FAQs - What is the Purpose of the SGSA Licence?

The 1975 Act empowers the Secretary of State to designate any sports ground, which, in his opinion, has accommodation for more than 10,000 spectators, or 5,000 in the case of Premier League and Football League grounds in England and Wales. This function is performed by the Secretary of State for Culture, Media and Sport.

The Secretary of State will normally be aware of major new sports grounds under construction but may not always have been informed of developments that might increase the capacity of an existing sports ground above the threshold for designation. It is therefore incumbent upon the local authority to notify the Secretary of State of any sports ground likely to require designation. It should give at least ten weeks' notice, so that the Secretary of State has sufficient time to be satisfied that the sports ground meets the criteria. As part of this process, the Secretary of State will formally consult the local authority, the sports ground owner, the emergency services and, where it will have a statutory role.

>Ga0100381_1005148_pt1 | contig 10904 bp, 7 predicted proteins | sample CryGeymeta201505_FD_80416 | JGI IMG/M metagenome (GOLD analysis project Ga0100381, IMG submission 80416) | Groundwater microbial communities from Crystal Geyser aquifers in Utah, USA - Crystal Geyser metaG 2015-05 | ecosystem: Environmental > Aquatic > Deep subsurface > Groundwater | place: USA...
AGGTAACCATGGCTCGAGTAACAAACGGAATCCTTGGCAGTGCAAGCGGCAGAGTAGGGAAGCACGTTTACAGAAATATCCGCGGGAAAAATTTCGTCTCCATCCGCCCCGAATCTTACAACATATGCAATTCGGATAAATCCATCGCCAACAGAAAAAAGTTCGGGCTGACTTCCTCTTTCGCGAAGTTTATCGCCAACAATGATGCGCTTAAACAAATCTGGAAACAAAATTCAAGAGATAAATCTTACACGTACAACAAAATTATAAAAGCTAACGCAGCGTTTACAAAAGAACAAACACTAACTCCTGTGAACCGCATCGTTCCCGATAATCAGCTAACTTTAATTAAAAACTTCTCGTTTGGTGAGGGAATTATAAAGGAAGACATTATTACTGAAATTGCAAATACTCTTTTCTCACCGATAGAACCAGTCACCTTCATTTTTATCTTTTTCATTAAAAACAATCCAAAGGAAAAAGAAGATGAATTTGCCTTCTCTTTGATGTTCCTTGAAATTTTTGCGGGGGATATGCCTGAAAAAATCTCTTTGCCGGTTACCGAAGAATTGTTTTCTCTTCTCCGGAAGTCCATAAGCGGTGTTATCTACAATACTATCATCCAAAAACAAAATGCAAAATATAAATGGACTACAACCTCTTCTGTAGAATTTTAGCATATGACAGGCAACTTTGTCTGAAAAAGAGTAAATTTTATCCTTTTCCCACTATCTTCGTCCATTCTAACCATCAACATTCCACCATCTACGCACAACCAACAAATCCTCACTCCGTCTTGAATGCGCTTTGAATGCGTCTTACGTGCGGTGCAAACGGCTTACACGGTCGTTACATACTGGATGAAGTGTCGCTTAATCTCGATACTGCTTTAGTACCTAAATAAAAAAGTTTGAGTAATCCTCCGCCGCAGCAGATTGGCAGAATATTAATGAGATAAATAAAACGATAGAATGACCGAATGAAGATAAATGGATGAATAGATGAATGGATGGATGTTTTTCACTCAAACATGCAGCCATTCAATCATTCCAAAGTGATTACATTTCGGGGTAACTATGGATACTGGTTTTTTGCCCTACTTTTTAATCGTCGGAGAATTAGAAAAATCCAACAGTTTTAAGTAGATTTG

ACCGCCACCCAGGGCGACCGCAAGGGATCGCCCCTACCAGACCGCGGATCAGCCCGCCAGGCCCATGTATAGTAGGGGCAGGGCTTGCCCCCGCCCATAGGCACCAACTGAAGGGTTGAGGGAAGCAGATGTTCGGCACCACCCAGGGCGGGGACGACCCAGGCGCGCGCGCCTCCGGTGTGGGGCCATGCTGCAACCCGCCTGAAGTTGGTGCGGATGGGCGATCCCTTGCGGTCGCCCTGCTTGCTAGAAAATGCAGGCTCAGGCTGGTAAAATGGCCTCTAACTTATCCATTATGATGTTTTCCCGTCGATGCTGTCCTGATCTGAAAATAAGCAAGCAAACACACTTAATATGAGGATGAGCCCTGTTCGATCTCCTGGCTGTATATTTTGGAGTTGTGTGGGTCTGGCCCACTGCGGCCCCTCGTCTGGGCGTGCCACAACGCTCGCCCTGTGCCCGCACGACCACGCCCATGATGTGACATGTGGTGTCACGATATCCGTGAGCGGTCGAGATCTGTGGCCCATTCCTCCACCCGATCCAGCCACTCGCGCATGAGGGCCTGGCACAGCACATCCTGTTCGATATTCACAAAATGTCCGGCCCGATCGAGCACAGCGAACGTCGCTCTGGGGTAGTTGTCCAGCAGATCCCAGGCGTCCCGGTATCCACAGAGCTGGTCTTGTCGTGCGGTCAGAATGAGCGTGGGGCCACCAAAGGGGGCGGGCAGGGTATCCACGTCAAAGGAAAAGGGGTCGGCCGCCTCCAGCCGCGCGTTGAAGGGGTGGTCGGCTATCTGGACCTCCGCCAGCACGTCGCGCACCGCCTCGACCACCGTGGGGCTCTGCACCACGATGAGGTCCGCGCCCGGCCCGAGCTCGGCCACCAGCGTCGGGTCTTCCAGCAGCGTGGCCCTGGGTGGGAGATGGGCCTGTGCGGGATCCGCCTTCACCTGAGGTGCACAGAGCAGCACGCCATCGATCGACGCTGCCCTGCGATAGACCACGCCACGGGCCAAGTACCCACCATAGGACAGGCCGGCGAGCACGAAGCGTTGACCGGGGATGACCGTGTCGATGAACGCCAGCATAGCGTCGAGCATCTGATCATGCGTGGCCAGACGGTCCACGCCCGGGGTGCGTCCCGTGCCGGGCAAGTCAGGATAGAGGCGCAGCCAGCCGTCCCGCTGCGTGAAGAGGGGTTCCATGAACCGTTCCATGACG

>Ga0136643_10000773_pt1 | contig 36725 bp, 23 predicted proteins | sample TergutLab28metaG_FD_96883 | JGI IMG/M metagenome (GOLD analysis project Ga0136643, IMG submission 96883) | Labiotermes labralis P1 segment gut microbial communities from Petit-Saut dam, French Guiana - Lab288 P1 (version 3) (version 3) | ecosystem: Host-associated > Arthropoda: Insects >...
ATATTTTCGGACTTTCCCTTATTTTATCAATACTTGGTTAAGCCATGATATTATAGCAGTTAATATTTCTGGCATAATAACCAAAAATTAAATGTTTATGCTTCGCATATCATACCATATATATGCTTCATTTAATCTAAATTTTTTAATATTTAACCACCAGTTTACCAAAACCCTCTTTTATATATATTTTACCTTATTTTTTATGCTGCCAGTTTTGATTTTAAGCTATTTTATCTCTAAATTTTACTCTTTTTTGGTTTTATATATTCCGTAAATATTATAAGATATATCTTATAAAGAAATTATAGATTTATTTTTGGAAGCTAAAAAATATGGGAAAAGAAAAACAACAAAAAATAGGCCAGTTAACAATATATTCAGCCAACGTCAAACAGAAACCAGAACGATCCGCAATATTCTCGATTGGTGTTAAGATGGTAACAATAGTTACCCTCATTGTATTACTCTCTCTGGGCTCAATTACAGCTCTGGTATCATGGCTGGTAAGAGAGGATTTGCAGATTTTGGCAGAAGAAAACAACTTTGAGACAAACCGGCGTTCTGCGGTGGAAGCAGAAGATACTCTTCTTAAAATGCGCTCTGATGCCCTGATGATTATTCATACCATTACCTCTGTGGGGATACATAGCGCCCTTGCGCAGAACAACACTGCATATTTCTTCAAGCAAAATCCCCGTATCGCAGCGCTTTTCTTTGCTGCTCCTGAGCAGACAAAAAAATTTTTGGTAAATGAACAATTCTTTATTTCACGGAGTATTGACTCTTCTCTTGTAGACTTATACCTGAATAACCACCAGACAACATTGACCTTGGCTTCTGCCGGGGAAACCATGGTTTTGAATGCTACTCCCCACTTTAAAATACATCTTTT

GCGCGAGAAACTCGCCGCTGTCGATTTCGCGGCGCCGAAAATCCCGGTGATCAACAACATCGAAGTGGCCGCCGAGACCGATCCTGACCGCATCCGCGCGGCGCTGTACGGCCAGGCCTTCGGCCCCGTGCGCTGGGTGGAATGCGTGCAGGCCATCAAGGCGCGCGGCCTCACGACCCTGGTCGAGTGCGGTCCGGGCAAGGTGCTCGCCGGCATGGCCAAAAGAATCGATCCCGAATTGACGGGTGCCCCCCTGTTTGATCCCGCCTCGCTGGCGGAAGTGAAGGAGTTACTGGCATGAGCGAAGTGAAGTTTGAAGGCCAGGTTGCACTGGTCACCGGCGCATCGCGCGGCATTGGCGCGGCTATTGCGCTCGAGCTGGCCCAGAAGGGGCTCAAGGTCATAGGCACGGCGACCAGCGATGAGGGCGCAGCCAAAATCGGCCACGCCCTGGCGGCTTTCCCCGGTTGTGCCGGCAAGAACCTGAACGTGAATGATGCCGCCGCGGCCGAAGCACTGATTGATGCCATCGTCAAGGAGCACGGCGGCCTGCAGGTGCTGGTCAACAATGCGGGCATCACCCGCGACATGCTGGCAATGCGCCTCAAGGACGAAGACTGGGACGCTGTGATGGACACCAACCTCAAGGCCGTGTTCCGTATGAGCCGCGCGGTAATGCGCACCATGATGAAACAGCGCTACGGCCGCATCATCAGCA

The notification to the Secretary of State should include the proposed capacity of the sports ground, together with its full postal address as soon as this is known. While this may appear pedantic, and can be difficult to supply for new sports grounds where the precise address has not been fixed, it is the only certain means of identification. While the name of the sports ground may change, the postal address rarely does.

The designation order remains in force unless or until formally revoked by the Secretary of State. If a designated sports ground is demolished or is permanently modified, so as to reduce the capacity below the threshold, the local authority should formally notify the Secretary of State and request that it be de-designated. Should the local authority not do so, the certificate holder may apply directly to the Secretary of State.